Tue, 11/03/2020 – 22:45
Sales of new energy vehicles are going to make up 20% of the country’s total new auto sales by the year 2025, China’s State Council estimated early this week.
The “new energy” category includes battery electric, plug-in hybrid and hydrogen fuel-cell vehicles. Sales will rise as the country’s “NEV industry has improved their technology and competitiveness,” according to a new policy paper reviewed by Reuters.
In the country’s 5 year plan to 2025, the State Council has pushed for improvements in EV technologies, building more efficient charging and implementing battery swapping networks. The Chinese government will also adopt quotas and incentives to to “guide automakers” (i.e. force them) to make EVs after Federal subsidies end in two years.
The government is also looking at ways to implement EVs for public uses, commercial use and mass transit.
While the country’s new outlook is slightly lower than the 25% goal it set for itself in a policy proposal published by China’s Ministry of Industry and Information Technology last year, it would still mark a significant expansion in the world’s largest auto market.
Recall, we noted at the beginning of September that most Chinese EV startups were being backed and bailed out by the Chinese state during the pandemic.
This report was just weeks after we reported that many EV manufacturers in the super-saturated Chinese market were going public as a means to avoid bankruptcy.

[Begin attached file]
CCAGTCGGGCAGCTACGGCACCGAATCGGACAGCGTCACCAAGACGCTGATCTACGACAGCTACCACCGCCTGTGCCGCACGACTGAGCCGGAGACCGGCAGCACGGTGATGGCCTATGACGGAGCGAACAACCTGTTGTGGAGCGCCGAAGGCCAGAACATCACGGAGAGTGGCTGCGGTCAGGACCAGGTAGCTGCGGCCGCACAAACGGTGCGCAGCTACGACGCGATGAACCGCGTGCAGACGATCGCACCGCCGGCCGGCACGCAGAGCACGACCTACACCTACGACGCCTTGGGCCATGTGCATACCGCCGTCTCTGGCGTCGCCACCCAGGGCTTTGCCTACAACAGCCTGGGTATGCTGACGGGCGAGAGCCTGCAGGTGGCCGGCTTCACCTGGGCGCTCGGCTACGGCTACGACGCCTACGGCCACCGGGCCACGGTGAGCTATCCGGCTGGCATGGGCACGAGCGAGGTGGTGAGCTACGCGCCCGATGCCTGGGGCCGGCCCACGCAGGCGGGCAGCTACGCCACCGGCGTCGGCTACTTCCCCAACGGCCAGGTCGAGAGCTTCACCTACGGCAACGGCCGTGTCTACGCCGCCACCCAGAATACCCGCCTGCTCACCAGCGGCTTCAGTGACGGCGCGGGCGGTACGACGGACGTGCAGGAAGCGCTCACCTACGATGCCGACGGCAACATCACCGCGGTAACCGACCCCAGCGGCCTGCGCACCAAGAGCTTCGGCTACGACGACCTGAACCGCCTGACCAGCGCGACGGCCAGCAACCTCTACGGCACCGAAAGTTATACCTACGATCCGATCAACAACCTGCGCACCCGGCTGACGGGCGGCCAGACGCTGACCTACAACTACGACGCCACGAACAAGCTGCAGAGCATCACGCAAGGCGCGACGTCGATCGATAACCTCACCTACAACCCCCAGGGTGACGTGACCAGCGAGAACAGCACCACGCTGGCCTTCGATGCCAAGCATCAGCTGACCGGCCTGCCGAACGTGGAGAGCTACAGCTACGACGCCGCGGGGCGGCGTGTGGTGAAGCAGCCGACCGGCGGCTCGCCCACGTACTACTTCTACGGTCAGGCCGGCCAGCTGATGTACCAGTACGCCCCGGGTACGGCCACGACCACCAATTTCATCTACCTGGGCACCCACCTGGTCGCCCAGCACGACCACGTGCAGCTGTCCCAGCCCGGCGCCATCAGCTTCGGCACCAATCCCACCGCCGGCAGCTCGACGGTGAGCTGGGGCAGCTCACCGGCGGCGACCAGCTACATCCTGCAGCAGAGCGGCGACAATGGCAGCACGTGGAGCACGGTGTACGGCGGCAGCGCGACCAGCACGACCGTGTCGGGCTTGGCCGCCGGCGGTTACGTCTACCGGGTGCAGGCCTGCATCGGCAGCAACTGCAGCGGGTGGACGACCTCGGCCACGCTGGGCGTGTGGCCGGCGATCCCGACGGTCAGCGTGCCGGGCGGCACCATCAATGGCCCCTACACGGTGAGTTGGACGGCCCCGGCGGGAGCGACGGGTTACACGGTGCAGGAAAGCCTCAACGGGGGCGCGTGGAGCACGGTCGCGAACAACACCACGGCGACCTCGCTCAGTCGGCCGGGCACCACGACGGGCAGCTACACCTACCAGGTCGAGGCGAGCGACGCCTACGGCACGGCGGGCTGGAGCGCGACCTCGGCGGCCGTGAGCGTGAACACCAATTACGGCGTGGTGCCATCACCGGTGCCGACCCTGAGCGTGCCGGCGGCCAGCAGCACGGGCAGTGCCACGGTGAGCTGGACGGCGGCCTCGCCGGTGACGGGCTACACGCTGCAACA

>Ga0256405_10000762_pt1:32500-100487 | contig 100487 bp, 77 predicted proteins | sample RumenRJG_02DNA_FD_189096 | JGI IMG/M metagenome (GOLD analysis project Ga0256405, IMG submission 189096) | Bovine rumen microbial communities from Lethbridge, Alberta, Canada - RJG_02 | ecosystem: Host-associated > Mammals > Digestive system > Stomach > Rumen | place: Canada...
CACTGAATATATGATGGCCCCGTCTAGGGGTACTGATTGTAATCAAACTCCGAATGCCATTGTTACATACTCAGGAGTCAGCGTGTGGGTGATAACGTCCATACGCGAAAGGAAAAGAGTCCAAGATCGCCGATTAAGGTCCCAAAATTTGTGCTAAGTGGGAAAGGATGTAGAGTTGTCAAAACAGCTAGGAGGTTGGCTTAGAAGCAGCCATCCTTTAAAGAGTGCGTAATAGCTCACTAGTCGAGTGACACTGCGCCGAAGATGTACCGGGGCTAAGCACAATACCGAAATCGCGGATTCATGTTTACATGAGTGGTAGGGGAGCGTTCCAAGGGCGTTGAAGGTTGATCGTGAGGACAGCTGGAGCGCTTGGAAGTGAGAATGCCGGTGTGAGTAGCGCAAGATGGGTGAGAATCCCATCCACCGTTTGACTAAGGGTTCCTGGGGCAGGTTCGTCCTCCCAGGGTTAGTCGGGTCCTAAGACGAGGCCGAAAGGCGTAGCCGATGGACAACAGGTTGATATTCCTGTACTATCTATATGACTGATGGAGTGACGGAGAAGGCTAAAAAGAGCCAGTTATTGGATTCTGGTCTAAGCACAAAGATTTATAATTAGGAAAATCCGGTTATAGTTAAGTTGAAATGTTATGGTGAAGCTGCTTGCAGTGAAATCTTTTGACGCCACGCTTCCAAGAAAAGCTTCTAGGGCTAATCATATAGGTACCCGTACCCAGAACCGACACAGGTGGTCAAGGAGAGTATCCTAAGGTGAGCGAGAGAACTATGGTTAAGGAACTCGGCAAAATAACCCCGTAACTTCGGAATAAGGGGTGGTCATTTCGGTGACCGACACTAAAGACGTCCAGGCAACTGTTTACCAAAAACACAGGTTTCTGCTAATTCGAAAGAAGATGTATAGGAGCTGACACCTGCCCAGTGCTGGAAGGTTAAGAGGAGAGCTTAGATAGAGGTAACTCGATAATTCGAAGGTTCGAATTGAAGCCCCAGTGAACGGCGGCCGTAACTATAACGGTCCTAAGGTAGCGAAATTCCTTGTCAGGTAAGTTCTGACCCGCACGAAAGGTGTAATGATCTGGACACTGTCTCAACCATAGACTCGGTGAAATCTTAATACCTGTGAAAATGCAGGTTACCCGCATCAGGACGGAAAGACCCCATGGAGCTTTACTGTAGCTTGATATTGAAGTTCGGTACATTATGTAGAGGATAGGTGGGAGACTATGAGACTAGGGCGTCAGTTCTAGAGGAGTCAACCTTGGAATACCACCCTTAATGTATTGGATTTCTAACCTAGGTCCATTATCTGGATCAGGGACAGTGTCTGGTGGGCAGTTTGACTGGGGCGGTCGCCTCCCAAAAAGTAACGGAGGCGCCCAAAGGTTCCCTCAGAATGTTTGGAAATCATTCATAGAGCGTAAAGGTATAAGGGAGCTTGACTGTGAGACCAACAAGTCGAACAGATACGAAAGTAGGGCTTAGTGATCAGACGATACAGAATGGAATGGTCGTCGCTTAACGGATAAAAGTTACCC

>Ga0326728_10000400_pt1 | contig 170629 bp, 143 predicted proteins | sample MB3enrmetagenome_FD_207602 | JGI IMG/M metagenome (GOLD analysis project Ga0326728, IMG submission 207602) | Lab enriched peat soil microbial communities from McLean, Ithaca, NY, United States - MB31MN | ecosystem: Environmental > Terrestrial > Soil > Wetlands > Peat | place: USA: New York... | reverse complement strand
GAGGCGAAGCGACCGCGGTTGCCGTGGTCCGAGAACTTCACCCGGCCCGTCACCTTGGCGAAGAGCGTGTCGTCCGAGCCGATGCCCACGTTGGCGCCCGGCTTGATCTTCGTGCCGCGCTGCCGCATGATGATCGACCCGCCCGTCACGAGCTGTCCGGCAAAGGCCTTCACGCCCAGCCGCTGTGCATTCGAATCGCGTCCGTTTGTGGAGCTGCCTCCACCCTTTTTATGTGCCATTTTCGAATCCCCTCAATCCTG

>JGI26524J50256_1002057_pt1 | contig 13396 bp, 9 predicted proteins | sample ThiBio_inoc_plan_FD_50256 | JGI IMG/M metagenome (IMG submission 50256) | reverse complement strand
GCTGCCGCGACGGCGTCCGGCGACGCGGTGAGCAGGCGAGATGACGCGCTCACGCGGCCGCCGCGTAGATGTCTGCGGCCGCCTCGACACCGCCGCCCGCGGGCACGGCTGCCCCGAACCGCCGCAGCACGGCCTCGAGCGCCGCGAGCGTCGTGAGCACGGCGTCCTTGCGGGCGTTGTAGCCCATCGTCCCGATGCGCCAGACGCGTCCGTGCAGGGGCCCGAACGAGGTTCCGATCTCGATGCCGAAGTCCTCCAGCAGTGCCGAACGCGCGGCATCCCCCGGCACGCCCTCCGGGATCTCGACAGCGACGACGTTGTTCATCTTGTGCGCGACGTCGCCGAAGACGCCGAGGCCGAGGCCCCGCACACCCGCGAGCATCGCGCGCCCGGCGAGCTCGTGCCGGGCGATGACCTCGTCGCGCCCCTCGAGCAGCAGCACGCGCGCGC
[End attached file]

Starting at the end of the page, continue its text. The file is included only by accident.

For example, when NIO was under tremendous financial pressure just months ago, it was the municipal government of Hefei that stepped in to bail the company out by investing $1 billion in cash for a 24.1% stake in the company’s China’s entity – and getting the company to relocate its headquarters to its province. Hefei has “hopes of creating a powerful rival to Tesla,” according to Nikkei.
Similarly, other local governments have stepped into help China’s young EV names. Not unlike Elon Musk’s Tesla, China’s Nio, Xpeng Motors, Li Auto and WM Motor have also all relied on taxpayer/state money to push their visions forward.
Earlier this year, we wrote about the successful IPO of Li Auto on the U.S. markets. It “received investments from several entities backed by municipal governments of Changzhou and Xiamen as well as state-run investment bank China International Capital Corporation.”
Additionally, we reported earlier this year ago that competition in China’s EV market is already starting to become super-saturated.
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Author: Tyler Durden